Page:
Example #2: Usually when I attend a rock concert, I enjoy being packed in like sardines – it makes the experience more intense and exciting when there’s a big crowd.
Example #3: If you are ever in a nightclub and you’re packed in like sardines, make sure you stay close to the main exit in case of an emergency.
Example #4: My family of 4 is packed in like sardines in our little electric car, but it is very inexpensive to drive so the discomfort is worth it.
Rack one’s brain
The idiom to rack one’s brain means to put a large effort into thinking about something, to expend much energy in thought. Its origins are from the Inquisition, when the rack was a device used for torture. If you rack your brain, you are torturing yourself mentally, and the results may vary from good to bad.
Example #1: I racked my brain thinking about how to solve our money problems, and all I could come up with was getting a second job.
Example #2: Well, don’t rack your brain about it, because the whole situation could change tomorrow.
Example #3: We sat in the conference room for hours racking our brains for ideas on saving the company, but were unsuccessful.
Example #4: The pilot and the co-pilot racked their brains, and finally decided on a solution to the engine problem – they would land the plane at the nearest airport.
Safe and sound
The idiom safe and sound is a good example of a redundant expression – it says a similar thing twice, with alliteration (the “s” sound). To be safe is to be out of danger, and to be sound is to be uninjured and unharmed, either physically or mentally.
Example #1: We were very happy and relieved that our teenager was safe and sound after the auto accident, so we didn’t punish him for being out too late.
Example #2: Everyone was safe and sound after the emergency stop, but the bus driver looked a little pale.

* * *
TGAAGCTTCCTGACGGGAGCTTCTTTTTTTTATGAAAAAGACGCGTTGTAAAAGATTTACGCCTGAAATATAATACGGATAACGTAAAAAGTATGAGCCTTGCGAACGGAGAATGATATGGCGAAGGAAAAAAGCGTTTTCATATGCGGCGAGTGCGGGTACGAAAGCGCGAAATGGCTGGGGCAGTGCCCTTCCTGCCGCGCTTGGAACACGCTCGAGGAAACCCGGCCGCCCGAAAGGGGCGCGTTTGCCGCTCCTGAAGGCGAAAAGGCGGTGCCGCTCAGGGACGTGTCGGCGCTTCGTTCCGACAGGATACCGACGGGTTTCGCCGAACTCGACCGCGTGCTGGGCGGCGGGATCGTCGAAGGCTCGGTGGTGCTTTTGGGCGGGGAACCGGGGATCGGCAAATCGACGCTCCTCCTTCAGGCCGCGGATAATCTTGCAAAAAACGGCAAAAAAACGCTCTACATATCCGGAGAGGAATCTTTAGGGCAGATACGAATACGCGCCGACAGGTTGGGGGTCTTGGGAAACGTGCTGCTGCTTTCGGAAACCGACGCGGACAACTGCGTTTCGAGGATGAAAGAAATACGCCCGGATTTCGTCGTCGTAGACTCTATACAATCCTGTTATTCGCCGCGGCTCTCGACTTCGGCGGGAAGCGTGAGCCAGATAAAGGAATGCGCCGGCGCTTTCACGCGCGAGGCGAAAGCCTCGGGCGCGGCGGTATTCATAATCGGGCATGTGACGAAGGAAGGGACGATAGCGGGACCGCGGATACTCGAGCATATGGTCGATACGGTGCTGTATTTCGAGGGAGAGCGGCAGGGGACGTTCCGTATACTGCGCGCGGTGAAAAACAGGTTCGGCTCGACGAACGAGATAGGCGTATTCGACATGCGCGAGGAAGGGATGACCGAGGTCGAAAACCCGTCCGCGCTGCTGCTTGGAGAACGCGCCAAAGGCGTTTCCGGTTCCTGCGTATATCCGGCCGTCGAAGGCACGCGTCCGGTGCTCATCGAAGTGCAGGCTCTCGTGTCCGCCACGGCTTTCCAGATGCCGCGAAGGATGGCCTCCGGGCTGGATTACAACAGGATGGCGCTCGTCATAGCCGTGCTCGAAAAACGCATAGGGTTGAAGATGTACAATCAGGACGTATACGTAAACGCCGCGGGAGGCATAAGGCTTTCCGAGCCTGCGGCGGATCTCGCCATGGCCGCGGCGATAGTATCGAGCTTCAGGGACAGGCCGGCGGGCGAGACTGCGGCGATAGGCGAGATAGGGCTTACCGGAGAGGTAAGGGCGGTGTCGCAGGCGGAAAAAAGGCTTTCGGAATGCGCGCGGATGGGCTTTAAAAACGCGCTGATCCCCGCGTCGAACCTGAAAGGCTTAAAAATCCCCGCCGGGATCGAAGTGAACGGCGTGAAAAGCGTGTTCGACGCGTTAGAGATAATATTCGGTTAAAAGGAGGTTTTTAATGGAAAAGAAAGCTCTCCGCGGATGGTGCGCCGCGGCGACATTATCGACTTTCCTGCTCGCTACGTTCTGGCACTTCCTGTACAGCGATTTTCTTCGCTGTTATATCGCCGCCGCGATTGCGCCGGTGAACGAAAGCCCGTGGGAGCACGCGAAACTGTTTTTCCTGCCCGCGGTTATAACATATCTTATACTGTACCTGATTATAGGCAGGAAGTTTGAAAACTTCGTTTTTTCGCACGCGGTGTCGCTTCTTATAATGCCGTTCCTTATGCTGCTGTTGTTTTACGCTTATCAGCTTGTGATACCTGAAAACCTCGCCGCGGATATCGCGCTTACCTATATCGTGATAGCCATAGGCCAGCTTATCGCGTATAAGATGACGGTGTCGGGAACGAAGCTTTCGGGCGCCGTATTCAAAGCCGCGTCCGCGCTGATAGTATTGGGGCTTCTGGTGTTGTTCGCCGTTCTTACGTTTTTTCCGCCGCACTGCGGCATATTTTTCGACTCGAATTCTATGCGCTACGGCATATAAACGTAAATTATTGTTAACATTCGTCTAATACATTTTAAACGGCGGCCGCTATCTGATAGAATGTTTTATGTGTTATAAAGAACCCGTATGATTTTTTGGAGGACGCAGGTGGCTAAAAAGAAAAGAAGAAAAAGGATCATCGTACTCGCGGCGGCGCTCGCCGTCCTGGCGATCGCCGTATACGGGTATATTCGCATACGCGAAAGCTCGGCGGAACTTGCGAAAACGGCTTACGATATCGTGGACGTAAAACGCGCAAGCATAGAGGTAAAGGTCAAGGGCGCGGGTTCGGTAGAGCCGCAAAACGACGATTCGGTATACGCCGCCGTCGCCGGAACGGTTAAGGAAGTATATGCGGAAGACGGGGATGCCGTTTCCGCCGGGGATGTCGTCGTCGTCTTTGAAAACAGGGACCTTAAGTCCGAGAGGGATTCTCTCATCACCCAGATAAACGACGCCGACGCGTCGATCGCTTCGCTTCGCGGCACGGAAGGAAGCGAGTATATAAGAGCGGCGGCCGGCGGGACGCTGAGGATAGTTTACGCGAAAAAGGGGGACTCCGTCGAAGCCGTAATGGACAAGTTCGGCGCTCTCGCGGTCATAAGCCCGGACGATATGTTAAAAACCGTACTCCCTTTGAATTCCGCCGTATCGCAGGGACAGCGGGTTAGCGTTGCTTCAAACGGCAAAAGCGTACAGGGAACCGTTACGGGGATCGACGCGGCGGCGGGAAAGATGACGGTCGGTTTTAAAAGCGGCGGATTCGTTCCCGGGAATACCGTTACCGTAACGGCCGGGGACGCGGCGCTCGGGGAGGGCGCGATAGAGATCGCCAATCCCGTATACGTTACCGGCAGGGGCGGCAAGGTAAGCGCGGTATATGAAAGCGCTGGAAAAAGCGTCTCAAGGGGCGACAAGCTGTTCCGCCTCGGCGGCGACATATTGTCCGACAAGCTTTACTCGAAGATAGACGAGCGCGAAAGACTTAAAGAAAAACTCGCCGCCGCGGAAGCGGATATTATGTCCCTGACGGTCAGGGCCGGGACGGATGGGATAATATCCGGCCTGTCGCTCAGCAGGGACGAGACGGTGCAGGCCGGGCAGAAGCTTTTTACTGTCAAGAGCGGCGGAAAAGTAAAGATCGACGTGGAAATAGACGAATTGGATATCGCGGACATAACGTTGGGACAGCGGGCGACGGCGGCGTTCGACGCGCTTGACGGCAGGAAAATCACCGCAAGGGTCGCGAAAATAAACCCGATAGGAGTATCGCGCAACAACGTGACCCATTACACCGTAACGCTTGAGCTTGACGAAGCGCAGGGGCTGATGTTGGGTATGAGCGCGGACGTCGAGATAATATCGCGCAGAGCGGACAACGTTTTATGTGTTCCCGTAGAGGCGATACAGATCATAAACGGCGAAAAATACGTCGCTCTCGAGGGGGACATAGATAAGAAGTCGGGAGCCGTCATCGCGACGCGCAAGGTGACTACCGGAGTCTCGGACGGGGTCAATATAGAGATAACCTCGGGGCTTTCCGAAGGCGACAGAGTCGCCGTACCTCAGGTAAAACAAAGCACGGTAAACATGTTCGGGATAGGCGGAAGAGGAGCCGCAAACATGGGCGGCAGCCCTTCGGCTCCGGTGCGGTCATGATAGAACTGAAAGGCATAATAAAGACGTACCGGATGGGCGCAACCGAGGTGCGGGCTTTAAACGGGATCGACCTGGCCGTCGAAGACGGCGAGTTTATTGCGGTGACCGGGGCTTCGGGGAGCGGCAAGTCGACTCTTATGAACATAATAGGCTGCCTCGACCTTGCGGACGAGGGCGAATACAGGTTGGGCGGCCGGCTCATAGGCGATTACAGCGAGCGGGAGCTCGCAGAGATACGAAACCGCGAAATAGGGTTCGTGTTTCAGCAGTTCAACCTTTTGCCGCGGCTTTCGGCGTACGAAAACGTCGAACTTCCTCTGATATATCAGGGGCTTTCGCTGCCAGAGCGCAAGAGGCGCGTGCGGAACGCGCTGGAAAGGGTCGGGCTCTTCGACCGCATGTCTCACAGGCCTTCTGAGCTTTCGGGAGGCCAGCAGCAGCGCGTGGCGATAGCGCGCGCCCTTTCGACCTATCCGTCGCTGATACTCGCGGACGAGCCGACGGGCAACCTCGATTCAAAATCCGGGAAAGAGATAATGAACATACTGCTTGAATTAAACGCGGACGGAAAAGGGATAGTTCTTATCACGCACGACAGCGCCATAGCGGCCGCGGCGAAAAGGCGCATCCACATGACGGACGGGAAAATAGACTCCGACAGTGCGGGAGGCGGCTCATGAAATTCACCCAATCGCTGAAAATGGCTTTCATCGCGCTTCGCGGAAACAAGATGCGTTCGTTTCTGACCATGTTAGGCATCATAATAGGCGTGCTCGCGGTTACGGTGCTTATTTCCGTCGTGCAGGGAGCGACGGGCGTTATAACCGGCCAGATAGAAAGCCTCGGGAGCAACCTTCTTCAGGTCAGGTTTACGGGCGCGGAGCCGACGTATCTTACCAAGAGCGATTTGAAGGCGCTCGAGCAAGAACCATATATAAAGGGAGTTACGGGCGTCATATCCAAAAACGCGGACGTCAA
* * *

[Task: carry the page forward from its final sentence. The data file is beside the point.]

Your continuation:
Example #3: Officer, I just need to know if my kids are safe and sound after the school bus accident.
Example #4: Even though it was cold, snowing, and windy outside, they were safe and sound in the cozy little rented log cabin.
Take a bath
The idiomatic expression take a bath has a meaning completely based on economics. If a person takes a bath in the markets, it means that he or she loses a large sum of money. The loss may come from other kinds of transactions, but is always economic.
Example #1: Although she had no choice about selling the house, she really took a bath on it – she sold it for less than half of its value.
Example #2: If you gamble large sums of money, then you have to expect to take a bath in the casinos once in a while.
Example #3: Because her portfolio was not diversified, she took a bath in the stock market when there was a downturn.
Example #4: Don’t put all of your money into one investment – what if you end up taking a bath and lose all your savings?
Under the table
Under the table is an interesting idiom, because its literal and idiomatic meanings are very similar. Imagine a secret transaction with the buyer and the seller facing each other at a small table. The buyer gives the seller money with his hand under the table, and the seller gives the buyer the item being bought. As an idiom it means done in secret, and usually illegally.
Example #1: The restaurant owner paid his employees under the table in cash, so he didn’t have to pay taxes, until he finally was caught and arrested.
Example #2: If you buy something under the table, it won’t have a warranty.
Example #3: A last-minute agreement was reached under the table, but now the senators have to explain what happened.
Example #4: It is against the law to pay for citizenship or other documents, but it happens all the time under the table.
The idiom to warm up has a simple meaning – to practice. But there are variations in meaning, too. It can mean to stretch the muscles used in exercise before actually exercising, and it can mean to be the opening act for a performer at a public event.
Example #1: Before she played her concert, she warmed up at the piano with some exercises and short pieces.
Example #2: John forgot to warm up before he went jogging, and he pulled a muscle in his leg.
Example #3: At one time I was the warm-up act for a comedian in a nightclub – I was a juggler.
Example #4: As a singer, you can warm up your voice easily in just a few minutes with the right exercises.